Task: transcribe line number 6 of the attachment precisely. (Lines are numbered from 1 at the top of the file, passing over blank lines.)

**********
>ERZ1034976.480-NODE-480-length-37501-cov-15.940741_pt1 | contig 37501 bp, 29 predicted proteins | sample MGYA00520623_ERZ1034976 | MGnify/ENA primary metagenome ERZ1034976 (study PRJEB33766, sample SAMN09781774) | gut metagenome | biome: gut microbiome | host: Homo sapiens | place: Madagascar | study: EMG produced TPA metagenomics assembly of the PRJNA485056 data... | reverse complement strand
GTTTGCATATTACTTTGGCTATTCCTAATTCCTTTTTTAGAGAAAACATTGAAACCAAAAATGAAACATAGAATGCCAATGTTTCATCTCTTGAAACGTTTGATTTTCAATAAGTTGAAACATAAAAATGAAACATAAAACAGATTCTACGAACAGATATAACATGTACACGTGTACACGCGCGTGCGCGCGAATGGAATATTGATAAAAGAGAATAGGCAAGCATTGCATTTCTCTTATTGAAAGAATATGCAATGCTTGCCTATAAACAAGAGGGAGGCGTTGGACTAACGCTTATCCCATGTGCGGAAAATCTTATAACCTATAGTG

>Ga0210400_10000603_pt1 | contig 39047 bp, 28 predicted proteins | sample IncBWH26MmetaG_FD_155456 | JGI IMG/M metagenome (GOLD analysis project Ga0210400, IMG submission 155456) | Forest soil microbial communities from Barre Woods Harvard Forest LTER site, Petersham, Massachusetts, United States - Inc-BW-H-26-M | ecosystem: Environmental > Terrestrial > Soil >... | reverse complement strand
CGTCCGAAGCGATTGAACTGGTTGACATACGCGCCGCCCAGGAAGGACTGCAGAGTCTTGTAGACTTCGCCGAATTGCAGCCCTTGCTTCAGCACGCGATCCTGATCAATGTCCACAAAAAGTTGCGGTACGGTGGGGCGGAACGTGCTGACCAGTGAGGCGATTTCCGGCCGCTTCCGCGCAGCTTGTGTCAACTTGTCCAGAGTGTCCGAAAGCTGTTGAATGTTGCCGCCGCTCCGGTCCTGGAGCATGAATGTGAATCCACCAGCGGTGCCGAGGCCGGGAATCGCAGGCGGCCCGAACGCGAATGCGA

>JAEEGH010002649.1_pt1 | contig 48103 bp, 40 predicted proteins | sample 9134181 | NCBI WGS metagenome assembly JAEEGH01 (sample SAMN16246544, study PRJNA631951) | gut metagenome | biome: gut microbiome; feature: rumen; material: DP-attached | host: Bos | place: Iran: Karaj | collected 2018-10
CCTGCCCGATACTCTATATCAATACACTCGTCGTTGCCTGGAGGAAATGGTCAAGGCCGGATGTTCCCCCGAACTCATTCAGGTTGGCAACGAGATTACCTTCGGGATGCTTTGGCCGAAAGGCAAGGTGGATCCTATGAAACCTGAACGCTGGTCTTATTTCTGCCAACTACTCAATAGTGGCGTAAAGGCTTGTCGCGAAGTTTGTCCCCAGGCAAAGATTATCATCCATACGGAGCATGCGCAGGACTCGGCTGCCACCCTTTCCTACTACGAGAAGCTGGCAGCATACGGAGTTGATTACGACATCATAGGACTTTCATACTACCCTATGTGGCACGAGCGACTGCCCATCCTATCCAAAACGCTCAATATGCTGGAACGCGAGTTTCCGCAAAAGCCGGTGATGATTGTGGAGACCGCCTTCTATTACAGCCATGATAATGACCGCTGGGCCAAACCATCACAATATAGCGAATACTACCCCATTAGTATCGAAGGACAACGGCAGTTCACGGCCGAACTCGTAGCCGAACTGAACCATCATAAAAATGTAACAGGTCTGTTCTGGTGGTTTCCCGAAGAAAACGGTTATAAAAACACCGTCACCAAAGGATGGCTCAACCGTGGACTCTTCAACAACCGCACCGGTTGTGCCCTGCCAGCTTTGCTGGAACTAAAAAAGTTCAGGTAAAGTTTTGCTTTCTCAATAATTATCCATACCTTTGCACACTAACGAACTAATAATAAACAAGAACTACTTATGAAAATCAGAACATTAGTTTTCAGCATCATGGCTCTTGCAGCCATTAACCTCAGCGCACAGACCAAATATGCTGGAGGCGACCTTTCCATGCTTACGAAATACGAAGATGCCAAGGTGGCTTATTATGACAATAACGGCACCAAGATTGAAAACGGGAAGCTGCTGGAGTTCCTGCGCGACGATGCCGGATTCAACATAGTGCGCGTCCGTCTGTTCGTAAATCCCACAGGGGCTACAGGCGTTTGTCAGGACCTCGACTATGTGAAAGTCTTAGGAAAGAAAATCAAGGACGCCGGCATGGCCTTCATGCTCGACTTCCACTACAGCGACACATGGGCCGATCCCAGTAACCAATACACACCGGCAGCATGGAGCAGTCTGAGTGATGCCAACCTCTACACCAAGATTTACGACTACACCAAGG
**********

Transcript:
CCTGCCCGATACTCTATATCAATACACTCGTCGTTGCCTGGAGGAAATGGTCAAGGCCGGATGTTCCCCCGAACTCATTCAGGTTGGCAACGAGATTACCTTCGGGATGCTTTGGCCGAAAGGCAAGGTGGATCCTATGAAACCTGAACGCTGGTCTTATTTCTGCCAACTACTCAATAGTGGCGTAAAGGCTTGTCGCGAAGTTTGTCCCCAGGCAAAGATTATCATCCATACGGAGCATGCGCAGGACTCGGCTGCCACCCTTTCCTACTACGAGAAGCTGGCAGCATACGGAGTTGATTACGACATCATAGGACTTTCATACTACCCTATGTGGCACGAGCGACTGCCCATCCTATCCAAAACGCTCAATATGCTGGAACGCGAGTTTCCGCAAAAGCCGGTGATGATTGTGGAGACCGCCTTCTATTACAGCCATGATAATGACCGCTGGGCCAAACCATCACAATATAGCGAATACTACCCCATTAGTATCGAAGGACAACGGCAGTTCACGGCCGAACTCGTAGCCGAACTGAACCATCATAAAAATGTAACAGGTCTGTTCTGGTGGTTTCCCGAAGAAAACGGTTATAAAAACACCGTCACCAAAGGATGGCTCAACCGTGGACTCTTCAACAACCGCACCGGTTGTGCCCTGCCAGCTTTGCTGGAACTAAAAAAGTTCAGGTAAAGTTTTGCTTTCTCAATAATTATCCATACCTTTGCACACTAACGAACTAATAATAAACAAGAACTACTTATGAAAATCAGAACATTAGTTTTCAGCATCATGGCTCTTGCAGCCATTAACCTCAGCGCACAGACCAAATATGCTGGAGGCGACCTTTCCATGCTTACGAAATACGAAGATGCCAAGGTGGCTTATTATGACAATAACGGCACCAAGATTGAAAACGGGAAGCTGCTGGAGTTCCTGCGCGACGATGCCGGATTCAACATAGTGCGCGTCCGTCTGTTCGTAAATCCCACAGGGGCTACAGGCGTTTGTCAGGACCTCGACTATGTGAAAGTCTTAGGAAAGAAAATCAAGGACGCCGGCATGGCCTTCATGCTCGACTTCCACTACAGCGACACATGGGCCGATCCCAGTAACCAATACACACCGGCAGCATGGAGCAGTCTGAGTGATGCCAACCTCTACACCAAGATTTACGACTACACCAAGG